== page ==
DENVER POST — 'Merry Wives' is 'inspired ... sexy ... hilarious'

July 25, 2014

By Claire Martin, The Denver Post 

Poor, hapless buffoon John Falstaff, played to a frustrated fare-the-well by Michael Winters in the Colorado Shakespeare Festival production of Shakespeare's "The Merry Wives of Windsor."

The Falstaff here is a different man than the Falstaff in "Henry IV," though. In that play, he's a gourmand and bon vivant. Here, he's a fulsome, self-interested boor whose main ambition is to humiliate a couple of husbands by bedding their wives.

Director Seth Panitch sets "Merry Wives" in mid-century America, in a rundown Catskills resort. Setting (the play) in the nifty '50s is inspired.

While director Panitch leaves Shakespeare largely intact, the actors freely riff a bit. Falstaff's scruffy accomplices Nym and Pistol, normally a pair of actors, are interpreted by Sammie Joe Kinnett as a talentless ventriloquist whose dummy gets most of the good lines. ...  This Falstaff was made for white shoes and velour smoking jackets, and the women's clothing, either bouffant skirts and wasp waists or snug suits that might have come from Joan Harris's "Mad Men" closet, have a visual sexiness absent in Elizabethan drag.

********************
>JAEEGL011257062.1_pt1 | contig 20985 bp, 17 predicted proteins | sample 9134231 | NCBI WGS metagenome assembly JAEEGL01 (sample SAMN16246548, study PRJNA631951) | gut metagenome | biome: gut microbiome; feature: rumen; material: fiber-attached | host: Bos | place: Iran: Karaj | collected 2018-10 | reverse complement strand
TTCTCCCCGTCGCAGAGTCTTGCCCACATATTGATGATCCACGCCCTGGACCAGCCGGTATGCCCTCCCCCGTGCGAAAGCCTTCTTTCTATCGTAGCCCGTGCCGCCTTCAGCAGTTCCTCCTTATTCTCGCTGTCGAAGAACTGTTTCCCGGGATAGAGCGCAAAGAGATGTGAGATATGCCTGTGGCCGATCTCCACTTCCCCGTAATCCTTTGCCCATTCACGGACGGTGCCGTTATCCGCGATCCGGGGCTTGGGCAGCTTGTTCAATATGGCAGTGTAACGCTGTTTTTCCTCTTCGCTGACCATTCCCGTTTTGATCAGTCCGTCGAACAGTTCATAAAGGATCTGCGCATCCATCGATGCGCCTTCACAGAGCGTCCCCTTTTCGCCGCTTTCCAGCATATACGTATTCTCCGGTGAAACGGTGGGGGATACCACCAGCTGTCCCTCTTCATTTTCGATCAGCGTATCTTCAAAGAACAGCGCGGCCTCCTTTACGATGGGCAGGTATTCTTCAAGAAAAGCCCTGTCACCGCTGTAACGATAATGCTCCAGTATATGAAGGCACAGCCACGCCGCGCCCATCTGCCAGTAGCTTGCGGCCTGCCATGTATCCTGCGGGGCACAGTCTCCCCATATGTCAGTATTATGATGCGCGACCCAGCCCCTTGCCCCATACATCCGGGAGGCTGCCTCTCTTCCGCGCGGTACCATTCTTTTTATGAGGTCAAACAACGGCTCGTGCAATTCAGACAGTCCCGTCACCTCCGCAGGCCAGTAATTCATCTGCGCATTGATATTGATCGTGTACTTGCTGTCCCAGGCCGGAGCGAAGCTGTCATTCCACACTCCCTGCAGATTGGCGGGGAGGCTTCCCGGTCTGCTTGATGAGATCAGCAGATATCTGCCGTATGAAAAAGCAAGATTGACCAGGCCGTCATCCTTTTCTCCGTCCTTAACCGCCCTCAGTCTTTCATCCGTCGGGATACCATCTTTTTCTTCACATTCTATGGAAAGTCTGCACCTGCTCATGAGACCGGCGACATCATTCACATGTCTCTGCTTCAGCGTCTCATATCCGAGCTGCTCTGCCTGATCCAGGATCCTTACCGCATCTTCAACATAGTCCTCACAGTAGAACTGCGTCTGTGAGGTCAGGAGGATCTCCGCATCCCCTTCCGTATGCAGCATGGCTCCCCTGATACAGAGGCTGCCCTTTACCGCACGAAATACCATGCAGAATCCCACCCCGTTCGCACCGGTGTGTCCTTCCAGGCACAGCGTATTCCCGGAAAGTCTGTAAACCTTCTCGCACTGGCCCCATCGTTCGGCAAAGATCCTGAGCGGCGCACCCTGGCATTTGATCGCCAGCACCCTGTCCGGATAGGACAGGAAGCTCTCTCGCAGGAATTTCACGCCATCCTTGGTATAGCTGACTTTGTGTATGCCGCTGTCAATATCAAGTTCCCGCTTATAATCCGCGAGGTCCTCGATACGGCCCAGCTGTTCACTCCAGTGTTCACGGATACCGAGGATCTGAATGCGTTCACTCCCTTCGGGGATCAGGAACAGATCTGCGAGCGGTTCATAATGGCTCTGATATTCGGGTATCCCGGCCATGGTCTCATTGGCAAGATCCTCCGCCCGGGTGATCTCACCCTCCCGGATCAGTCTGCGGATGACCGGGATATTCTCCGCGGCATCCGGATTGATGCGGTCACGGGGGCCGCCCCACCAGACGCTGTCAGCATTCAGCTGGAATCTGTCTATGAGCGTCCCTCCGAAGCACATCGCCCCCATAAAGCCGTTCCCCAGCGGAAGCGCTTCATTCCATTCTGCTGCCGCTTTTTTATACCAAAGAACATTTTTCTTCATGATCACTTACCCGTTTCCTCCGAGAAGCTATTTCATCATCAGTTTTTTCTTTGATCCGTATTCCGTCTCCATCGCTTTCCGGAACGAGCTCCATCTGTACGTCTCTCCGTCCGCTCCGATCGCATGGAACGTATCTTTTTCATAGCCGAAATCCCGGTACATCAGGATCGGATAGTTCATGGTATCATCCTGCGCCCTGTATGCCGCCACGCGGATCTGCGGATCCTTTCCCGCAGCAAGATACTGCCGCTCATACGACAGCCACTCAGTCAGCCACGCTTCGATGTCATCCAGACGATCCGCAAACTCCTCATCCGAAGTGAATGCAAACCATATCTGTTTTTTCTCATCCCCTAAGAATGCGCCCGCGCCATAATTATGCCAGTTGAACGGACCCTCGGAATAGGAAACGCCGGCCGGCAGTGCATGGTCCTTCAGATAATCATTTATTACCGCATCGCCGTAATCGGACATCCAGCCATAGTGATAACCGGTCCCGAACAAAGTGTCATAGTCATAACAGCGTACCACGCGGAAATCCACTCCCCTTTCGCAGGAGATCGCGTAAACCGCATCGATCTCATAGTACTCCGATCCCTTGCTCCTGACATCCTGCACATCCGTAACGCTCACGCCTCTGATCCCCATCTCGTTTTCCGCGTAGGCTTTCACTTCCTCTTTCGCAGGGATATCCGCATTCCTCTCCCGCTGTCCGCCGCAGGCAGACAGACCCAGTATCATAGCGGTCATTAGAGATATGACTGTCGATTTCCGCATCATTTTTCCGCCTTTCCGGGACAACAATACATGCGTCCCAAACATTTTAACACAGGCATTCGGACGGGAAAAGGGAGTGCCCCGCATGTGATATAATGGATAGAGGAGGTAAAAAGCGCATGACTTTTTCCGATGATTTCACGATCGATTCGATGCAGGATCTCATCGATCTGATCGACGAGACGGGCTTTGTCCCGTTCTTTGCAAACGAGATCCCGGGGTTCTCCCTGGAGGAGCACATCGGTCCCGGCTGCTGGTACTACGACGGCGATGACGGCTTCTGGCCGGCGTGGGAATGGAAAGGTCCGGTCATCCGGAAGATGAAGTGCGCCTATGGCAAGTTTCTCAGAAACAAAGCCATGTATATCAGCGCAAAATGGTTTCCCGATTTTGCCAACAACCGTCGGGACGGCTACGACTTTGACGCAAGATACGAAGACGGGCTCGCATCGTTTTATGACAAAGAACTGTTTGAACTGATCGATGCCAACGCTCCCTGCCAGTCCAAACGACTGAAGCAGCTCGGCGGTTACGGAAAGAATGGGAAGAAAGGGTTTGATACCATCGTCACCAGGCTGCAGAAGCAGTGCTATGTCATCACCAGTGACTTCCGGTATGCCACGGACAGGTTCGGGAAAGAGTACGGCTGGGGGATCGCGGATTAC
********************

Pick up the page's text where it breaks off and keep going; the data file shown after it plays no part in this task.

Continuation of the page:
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Photo: From left, Mare Trevathan as Mistress Page, Michael Winters as Falstaff and Vanessa Morosco as Mistress Ford. Casey A. Cass/University of Colorado